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York County Teacher Charged With Assault and Battery
On Your Side - Wavy.com
July 16, 2011
A York County high school teacher is charged with assault and battery after an incident in the lunch room with a student.
Matthew Engle, 29, a history teacher at Grafton High School, was served a warrant Tuesday night.
Yet another "safe harbor" e-mail account from ex-EPA chief? Really?
by Erika Johnsen
February 21, 2013
The plot thickens: The latest batch of (significantly redacted!) emails released last week revealed that, not only did former EPA chief Lisa Jackson make frequent use of an alias "Richard Windsor" email account to conduct government business, but that she supplemented that account with yet another account registered with the New Jersey government from her old job.
Yes, You Are a Suspect
Common Sense with Paul Jacob
by Paul Jacob
July 29, 2014
Sometimes the Internet makes a mistake.
The other day, one of my favorite websites embedded a Fox News video about NSA spying. Fox News entitles their video "Citizens Treated As Suspects." At the site showcasing Fox's story, though, the headline reads: "The NSA Grabs Information from Non-Suspects; Ninety percent of those spied upon are under no suspicion." Can this be right? When you're treated as a suspect, you are a suspect, aren't you? You're being suspected of ... something. At least of being somebody who might be up to something worth snagging in an all-embracing fishing expedition. If you're not guilty, somebody else leaving comparable data traces is, surely.
Yes, money does make a difference for schools
Pioneer Press (MN)
by Joe Nathan
Many Minnesota schools and youth-serving agencies are being asked to make significant cuts.
Is it outrageous to see a superintendent leaving a district with more than $200,000, along with medical expenses paid until he's 70- Are some teachers ineffective- Do some schools need better ways to evaluate and remove ineffective teachers- Yes, yes and yes.
Yes, It Can Happen Here
June 8, 2012
Take a moment from your regularly scheduled dose of daily optimism, and look on the dark side.
The recent political events in Greece, in which a stable government was not formed, requiring whole new rounds of voting, have received some attention on the nightly news. But there's still a feeling of "it can't happen here." That's a great disservice. Because it can happen here. And this is not just "political instability." We're not talking about a political hot potato going nuclear. We're talking about complete financial implosion. That's what happens when government is involved in everything.
Years of caution about peanut allergy fails to save teen who died at Camp Sacramento
by Sam Stanton, Anita Creamer and Bill Lindelof
July 30, 2013
Like most children with a food allergy, Natalie Giorgi was raised with a keen understanding of how careful she had to be.
At 13, she knew that her peanut allergy could be deadly, and her parents were exceedingly cautious about what she ate. "She never put any dessert or anything that was questionable into her mouth without consulting someone," said Augusta Brothers, a family friend. But Friday night, years of caution couldn't save her.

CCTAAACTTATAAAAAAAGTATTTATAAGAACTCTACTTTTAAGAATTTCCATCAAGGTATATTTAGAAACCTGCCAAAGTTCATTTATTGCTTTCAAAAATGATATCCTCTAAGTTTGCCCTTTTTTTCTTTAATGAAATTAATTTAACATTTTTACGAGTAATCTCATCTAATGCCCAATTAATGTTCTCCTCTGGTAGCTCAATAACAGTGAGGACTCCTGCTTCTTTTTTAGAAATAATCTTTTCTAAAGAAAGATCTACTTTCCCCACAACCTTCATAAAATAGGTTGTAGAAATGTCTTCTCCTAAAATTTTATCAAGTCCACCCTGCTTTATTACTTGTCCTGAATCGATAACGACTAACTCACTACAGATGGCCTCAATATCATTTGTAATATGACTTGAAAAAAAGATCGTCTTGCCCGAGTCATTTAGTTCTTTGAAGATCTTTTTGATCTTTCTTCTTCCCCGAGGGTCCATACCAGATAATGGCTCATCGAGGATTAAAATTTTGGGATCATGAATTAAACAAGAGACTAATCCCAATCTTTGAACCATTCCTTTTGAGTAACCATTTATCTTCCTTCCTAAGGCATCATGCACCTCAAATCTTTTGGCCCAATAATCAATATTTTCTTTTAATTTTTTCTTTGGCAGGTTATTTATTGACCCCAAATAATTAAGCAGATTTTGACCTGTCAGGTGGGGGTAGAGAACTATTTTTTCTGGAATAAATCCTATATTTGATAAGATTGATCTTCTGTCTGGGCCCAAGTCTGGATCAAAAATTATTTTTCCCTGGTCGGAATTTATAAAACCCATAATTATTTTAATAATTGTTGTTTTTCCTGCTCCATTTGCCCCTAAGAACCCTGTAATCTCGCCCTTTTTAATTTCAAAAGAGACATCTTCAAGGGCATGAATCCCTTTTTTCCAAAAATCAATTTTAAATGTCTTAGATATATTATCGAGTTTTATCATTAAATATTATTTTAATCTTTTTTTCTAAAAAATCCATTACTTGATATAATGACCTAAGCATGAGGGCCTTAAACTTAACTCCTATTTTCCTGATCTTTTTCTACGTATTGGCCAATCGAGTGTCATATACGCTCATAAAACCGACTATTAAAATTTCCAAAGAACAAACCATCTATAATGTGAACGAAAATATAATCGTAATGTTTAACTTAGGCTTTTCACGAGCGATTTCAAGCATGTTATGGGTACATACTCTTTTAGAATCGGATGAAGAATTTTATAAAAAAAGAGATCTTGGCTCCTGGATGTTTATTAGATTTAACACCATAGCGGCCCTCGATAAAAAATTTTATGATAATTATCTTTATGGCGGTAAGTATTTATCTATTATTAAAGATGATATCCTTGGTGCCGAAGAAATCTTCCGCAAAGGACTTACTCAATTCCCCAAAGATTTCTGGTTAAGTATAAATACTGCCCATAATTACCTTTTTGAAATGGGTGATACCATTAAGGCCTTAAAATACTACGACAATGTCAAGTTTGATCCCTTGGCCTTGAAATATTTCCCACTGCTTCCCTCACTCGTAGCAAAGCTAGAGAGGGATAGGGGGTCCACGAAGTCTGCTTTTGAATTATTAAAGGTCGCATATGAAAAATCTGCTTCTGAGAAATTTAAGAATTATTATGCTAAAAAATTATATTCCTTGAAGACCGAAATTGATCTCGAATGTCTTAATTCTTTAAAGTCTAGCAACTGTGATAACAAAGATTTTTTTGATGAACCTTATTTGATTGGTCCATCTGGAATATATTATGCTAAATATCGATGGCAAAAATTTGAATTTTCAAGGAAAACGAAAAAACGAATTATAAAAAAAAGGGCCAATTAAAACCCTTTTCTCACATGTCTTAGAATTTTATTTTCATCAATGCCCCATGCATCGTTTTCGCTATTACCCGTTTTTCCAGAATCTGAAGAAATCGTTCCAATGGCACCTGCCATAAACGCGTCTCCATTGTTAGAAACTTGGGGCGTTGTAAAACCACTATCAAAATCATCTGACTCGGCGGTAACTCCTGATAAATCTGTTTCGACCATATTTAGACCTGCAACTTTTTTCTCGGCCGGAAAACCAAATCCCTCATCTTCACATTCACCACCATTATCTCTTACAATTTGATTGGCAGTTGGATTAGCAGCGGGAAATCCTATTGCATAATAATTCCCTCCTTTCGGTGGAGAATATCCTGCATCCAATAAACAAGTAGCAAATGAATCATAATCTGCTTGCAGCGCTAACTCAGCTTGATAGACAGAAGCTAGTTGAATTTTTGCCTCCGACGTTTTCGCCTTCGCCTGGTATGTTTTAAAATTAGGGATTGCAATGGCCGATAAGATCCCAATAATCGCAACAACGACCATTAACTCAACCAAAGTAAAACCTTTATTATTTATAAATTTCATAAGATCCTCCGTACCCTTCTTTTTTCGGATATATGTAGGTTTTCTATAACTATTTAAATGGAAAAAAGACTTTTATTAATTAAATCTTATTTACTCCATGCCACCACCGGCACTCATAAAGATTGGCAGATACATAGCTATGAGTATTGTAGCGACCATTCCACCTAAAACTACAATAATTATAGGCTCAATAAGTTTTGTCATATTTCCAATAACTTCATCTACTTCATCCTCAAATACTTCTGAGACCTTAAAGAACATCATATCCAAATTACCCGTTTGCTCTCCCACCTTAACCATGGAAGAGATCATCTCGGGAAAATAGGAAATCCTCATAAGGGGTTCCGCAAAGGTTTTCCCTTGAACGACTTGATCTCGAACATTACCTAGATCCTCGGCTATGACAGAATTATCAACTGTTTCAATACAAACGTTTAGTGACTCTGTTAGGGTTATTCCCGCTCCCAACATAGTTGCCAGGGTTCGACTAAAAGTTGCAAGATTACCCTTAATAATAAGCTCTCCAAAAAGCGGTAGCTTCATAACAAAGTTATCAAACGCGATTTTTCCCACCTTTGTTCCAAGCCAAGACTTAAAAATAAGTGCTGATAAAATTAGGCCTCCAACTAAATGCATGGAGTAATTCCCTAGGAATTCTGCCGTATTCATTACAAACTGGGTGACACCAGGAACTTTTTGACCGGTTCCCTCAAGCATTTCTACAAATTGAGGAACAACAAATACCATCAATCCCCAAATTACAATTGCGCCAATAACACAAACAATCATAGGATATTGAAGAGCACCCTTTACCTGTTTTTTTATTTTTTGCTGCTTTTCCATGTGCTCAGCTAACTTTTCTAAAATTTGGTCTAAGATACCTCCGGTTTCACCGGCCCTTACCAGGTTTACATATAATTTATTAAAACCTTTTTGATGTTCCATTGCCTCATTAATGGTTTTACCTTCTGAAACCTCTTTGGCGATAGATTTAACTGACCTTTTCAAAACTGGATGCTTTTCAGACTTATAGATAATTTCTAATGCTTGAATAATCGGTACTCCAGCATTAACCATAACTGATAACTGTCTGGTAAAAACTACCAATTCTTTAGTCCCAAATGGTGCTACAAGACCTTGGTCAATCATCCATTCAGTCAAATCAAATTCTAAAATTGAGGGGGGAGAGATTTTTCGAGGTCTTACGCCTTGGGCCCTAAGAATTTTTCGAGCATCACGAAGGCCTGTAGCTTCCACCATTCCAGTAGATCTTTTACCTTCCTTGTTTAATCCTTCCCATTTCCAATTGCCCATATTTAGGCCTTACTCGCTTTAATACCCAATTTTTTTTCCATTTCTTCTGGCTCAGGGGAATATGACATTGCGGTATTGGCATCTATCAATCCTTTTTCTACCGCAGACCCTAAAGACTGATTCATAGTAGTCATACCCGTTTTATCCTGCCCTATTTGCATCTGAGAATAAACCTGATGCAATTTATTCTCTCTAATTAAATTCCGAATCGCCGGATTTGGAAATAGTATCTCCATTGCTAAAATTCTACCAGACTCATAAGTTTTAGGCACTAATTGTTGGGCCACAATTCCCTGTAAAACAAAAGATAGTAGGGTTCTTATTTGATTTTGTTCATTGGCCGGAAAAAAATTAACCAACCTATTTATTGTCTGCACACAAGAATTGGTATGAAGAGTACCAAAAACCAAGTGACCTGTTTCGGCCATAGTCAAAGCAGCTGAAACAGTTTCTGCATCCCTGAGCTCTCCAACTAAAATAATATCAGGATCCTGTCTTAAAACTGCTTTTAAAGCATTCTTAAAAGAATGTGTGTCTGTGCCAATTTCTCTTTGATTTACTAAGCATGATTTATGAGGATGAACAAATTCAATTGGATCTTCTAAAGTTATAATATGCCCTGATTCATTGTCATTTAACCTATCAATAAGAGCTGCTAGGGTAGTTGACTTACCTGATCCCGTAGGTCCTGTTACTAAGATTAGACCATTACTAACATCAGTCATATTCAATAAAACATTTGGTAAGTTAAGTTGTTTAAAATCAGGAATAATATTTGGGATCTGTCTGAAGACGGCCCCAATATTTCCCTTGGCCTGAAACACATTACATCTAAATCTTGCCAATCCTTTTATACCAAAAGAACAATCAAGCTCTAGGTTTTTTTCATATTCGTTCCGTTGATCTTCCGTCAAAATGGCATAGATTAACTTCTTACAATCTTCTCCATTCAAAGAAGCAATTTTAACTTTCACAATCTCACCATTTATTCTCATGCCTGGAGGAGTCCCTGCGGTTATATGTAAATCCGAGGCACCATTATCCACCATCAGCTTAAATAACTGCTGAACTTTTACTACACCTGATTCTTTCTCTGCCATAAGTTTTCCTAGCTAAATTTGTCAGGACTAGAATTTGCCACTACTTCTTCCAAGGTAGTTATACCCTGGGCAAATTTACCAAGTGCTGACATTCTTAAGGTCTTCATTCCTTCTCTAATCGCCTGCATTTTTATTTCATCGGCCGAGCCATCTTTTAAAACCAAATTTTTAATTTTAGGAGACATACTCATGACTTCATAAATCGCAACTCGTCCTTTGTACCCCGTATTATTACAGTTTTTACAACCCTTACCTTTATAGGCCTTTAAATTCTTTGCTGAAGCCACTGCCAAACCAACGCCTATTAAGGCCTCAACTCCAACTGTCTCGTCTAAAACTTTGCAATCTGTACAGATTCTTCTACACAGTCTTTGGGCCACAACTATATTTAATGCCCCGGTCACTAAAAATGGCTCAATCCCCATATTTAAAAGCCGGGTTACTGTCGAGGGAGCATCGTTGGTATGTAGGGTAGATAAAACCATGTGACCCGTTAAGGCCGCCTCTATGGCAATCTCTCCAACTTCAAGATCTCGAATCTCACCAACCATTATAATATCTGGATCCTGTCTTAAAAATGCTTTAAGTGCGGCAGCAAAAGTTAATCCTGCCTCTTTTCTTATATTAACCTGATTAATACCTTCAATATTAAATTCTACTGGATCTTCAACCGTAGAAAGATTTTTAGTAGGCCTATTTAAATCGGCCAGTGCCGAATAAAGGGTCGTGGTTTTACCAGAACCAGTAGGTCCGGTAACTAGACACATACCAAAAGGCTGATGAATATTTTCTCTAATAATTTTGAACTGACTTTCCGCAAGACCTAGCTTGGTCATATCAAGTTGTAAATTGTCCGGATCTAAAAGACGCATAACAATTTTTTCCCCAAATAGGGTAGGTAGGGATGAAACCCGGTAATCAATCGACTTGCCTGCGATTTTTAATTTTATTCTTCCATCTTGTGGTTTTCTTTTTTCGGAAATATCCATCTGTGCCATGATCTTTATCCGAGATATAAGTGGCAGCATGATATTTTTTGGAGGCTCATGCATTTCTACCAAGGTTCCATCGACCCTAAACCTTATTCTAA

March 8, 2011
Mathematically Annoying Advertising
February 11, 2011
(An unmatched left parenthesis...
WV Court Officials Trying to Silence Media in Quest to Convict Boy for NRA Shirt
by Carlos Miller
June 25, 2013
What started off as a routine harassment from a middle school teacher to a student over a t-shirt he was wearing has turned into an embarrassing and infuriating abuse of First Amendment rights in West Virginia.
First, school officials suspended 14-year-old Jared Marcum because he was wearing an NRA shirt. Then police arrested him because he had argued in the principal's office that the shirt wasn't breaking school policy. This week, prosecutors tried to keep him from speaking to the media through an emergency gag order, which they said would serve in his "better interest." But Logan County prosecutors Christopher White and Sabrina Deskins are the same people trying to convict him on a charge of obstruction, which could land him in jail for a year, so they are the last people looking out for his better interest.
Writing Off Reading
by Michael Skube
August 20, 2006
We were talking informally in class not long ago, 17 college sophomores and I, and on a whim I asked who some of their favorite writers are. At length, a voice in the rear hesitantly volunteered the name of . . . Dan Brown.
No other names were offered. The author of "The DaVinci Code" was not just the best writer they could think of; he was the only writer they could think of. In our better private universities and flagship state schools today, it's hard to find a student who graduated from high school with much lower than a 3.5 GPA, and not uncommon to find students whose GPAs were 4.0 or higher. They somehow got these suspect grades without having read much. Or if they did read, they've given it up. And it shows -- in their writing and even in their conversation.
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